Cancer of the pancreas (pancreatic cancer)
- What is cancer of the pancreas?
- What causes cancer of the pancreas?
- What are the symptoms of cancer of the pancreas?
- How is it diagnosed?
- How is pancreatic cancer treated?
- What does the future hold for those with cancer of the pancreas?
What is cancer of the pancreas?
Pancreatic cancer is the development of abnormal cells in the pancreas, which results in a tumour. The pancreas makes pancreatic juice, which help to digest food in the small intestine. When pancreatic cancer spreads (metastasises) it usually travels through the lymphatic system. Cancer cells can also be carried through the bloodstream to the liver, lungs, bone or other organs.
What causes cancer of the pancreas and can it be prevented?
The precise cause is not known. Smoking is thought to be a contributing factor. A 2010 US study suggested that people who drink two or more soft drinks per week may be at an increased risk of developing cancer of the pancreas. An earlier study in 2006 found that those who consumed 400mgs of vitamin D on a daily basis reduced their risk of the disease by 43%.
What are the symptoms of cancer of the pancreas?
Cancer of the pancreas is hard to diagnose because the organ is hidden behind other organs. Also, the signs of pancreatic cancer are like many other illnesses.
- Jaundice may occur, where the whites of the eye and skin become yellow.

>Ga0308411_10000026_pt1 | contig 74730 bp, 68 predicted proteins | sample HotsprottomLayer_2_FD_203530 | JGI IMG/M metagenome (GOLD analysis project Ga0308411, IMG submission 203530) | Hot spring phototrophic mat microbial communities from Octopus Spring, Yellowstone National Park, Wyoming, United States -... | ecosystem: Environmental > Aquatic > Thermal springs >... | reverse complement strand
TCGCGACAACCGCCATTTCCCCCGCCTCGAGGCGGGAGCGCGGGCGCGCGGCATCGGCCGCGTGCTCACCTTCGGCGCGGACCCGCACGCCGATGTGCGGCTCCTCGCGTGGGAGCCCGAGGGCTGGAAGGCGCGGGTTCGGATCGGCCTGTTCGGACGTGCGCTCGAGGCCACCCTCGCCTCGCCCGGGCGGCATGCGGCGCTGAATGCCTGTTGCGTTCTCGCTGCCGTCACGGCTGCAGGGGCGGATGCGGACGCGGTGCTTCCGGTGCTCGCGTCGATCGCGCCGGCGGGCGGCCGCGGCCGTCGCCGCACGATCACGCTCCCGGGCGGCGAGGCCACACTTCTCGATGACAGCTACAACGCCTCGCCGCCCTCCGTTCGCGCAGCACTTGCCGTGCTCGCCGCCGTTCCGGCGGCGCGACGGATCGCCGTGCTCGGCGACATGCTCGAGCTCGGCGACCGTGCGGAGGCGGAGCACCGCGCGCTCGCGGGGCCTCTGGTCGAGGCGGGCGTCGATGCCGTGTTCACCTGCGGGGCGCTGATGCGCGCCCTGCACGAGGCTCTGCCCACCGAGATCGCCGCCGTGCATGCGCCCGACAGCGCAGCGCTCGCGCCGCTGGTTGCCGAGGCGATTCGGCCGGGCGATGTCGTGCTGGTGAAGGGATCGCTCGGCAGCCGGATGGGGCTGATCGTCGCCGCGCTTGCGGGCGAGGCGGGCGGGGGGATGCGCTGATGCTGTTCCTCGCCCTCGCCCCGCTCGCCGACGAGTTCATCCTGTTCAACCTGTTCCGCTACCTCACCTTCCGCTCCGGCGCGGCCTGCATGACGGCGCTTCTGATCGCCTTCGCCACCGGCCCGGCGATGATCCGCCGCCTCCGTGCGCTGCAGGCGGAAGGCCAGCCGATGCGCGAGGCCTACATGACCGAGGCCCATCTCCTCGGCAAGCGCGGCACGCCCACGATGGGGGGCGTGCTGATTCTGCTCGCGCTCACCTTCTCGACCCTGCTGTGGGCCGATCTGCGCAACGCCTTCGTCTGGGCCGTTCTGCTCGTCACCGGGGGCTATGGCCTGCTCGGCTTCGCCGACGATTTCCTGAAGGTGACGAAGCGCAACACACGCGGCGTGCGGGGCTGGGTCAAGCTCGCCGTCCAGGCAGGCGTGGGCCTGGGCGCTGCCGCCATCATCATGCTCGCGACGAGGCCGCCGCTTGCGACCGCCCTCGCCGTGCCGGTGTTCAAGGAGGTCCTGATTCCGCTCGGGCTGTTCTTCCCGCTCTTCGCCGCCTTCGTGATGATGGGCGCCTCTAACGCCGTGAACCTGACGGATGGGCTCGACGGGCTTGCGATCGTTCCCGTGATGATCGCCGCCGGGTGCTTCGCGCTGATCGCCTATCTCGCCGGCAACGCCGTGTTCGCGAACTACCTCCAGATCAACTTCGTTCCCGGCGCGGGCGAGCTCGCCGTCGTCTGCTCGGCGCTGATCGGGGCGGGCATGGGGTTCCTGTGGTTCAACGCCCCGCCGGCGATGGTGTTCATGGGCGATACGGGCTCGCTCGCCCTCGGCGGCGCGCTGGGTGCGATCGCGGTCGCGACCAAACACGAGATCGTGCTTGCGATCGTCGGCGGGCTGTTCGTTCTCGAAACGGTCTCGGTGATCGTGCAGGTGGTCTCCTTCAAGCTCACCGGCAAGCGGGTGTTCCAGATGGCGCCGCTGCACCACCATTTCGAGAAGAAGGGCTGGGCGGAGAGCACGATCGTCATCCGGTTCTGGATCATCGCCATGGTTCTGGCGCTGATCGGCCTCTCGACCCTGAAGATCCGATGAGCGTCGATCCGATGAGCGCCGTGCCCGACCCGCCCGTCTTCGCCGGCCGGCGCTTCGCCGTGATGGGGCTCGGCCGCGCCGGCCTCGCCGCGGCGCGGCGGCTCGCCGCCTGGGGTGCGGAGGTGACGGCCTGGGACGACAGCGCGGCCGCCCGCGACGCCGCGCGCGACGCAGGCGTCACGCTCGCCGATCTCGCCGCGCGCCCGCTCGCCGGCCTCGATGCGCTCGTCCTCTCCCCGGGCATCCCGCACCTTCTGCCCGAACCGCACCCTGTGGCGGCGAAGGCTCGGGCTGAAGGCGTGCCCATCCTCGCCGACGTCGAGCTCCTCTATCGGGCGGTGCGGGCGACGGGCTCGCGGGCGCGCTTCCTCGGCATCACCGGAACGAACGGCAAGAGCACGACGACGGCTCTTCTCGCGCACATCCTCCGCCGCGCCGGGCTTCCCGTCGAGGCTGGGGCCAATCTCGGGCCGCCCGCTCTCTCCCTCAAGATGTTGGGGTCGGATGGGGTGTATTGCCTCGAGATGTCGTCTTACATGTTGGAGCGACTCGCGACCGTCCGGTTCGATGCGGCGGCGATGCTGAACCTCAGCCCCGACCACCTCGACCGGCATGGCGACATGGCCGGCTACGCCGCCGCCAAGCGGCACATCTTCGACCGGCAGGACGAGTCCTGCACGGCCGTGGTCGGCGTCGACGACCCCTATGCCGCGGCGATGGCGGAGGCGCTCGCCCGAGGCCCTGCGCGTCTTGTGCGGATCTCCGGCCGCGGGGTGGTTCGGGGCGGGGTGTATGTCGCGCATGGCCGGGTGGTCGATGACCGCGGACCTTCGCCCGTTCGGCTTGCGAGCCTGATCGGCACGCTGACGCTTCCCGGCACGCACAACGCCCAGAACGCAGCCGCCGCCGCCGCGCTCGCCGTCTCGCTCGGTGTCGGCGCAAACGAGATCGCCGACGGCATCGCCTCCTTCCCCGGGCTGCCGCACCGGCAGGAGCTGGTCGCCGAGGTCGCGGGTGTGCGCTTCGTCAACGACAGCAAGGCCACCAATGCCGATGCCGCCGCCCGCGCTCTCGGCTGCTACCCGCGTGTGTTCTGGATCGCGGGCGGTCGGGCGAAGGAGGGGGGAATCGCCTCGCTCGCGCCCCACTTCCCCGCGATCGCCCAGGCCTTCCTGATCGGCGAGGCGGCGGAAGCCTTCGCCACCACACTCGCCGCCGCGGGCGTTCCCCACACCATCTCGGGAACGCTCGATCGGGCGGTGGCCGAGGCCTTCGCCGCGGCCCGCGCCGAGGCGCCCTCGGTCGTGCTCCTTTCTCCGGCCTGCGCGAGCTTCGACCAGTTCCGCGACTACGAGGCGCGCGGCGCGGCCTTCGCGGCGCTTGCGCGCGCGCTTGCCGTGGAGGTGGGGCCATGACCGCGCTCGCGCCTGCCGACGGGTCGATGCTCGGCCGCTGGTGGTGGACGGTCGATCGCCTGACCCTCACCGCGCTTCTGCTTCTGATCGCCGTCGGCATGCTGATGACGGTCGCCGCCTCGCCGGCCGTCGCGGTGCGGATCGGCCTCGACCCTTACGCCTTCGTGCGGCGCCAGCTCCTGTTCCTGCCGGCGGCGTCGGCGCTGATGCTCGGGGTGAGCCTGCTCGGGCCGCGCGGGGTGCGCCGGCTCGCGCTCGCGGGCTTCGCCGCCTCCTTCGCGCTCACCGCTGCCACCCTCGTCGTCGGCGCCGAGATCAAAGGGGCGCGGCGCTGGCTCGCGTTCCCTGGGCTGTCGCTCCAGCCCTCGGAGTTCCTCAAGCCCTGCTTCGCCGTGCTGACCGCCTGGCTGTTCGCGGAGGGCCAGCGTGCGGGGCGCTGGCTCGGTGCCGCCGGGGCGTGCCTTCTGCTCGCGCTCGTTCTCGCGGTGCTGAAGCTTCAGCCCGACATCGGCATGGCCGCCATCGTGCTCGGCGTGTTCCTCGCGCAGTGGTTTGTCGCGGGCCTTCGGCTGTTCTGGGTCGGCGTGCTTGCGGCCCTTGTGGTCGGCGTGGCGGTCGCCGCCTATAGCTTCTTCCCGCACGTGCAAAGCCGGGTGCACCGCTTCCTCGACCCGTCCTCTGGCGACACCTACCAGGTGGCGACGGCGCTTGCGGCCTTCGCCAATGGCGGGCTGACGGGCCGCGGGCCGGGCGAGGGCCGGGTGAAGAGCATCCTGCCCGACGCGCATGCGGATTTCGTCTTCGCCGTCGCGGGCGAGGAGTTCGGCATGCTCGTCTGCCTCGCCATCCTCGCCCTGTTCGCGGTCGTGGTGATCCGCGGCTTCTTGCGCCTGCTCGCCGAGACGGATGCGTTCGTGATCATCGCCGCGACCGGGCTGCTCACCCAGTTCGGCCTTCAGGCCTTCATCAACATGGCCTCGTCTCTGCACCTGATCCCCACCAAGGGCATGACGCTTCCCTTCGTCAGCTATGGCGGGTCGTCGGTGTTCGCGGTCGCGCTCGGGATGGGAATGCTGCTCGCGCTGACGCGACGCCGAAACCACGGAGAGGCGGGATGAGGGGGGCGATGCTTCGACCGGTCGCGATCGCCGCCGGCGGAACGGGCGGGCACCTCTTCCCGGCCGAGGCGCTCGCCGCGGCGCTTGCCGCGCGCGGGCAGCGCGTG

- Urine may become darker.
- Back and abdomen pain, especially after eating.
- Nausea, appetite loss, and weakness.
- Unexplained weight loss.
- Unexplained depression.
How is it diagnosed?
- Blood, urine and stool test may be required.
- An ultrasound may be used, where sound waves are used to find tumours. The sound waves are converted by the ultrasound machine into a visual image of the tumour.
- A CT scan may be ordered, which is an x-ray capable of giving detailed pictures of the pancreas.
- An ERCP may be also be done. During this test, a flexible tube is put down the throat, through the stomach and into the small intestine. The doctor can see through the tube and inject dye into the drainage tube (duct) of the pancreas so that the area can be seen more clearly on an x-ray. During an ERCP, the doctor may also take a biopsy (remove some cells) for further testing.
- An angiogram may be ordered, which is a special x-ray of blood vessels.
A surgical exploration of the abdomen (laparotomy) may be required, which allows the doctor to look at the abdominal organs.
How is pancreatic cancer treated?
Cancer of the pancreas is very hard to control. It can be cured only when it is found at an early stage, before it has spread. However, there are treatments for all patients with cancer of the pancreas, which can improve the quality of a person's life by controlling the symptoms and complications of the disease. Treatment depends on the age and sex of the patient as well as the type and size of the tumour. Three kinds of treatment are used:
- Surgery (taking out the cancer or relieving symptoms caused by the cancer).
- Radiation therapy (using high-dose x-rays or other high energy rays to kill cancer cells).
- Chemotherapy (using drugs to kill cancer cells).
What does the future hold for those with cancer of the pancreas?
The earlier pancreatic cancer is detected, the more successful treatment is likely to be. However the survival rate for pancreatic cancer after five years is poor. Around 380 people are diagnosed with pancreatic cancer in Ireland every year. The earlier the disease is detected, the more successful treatment is likely to be. However only a quarter of Irish people with pancreatic cancer can receive treatment, largely due to late diagnosis of the disease. Across Europe, the five-year survival rate from pancreatic cancer is less than one person in 20.
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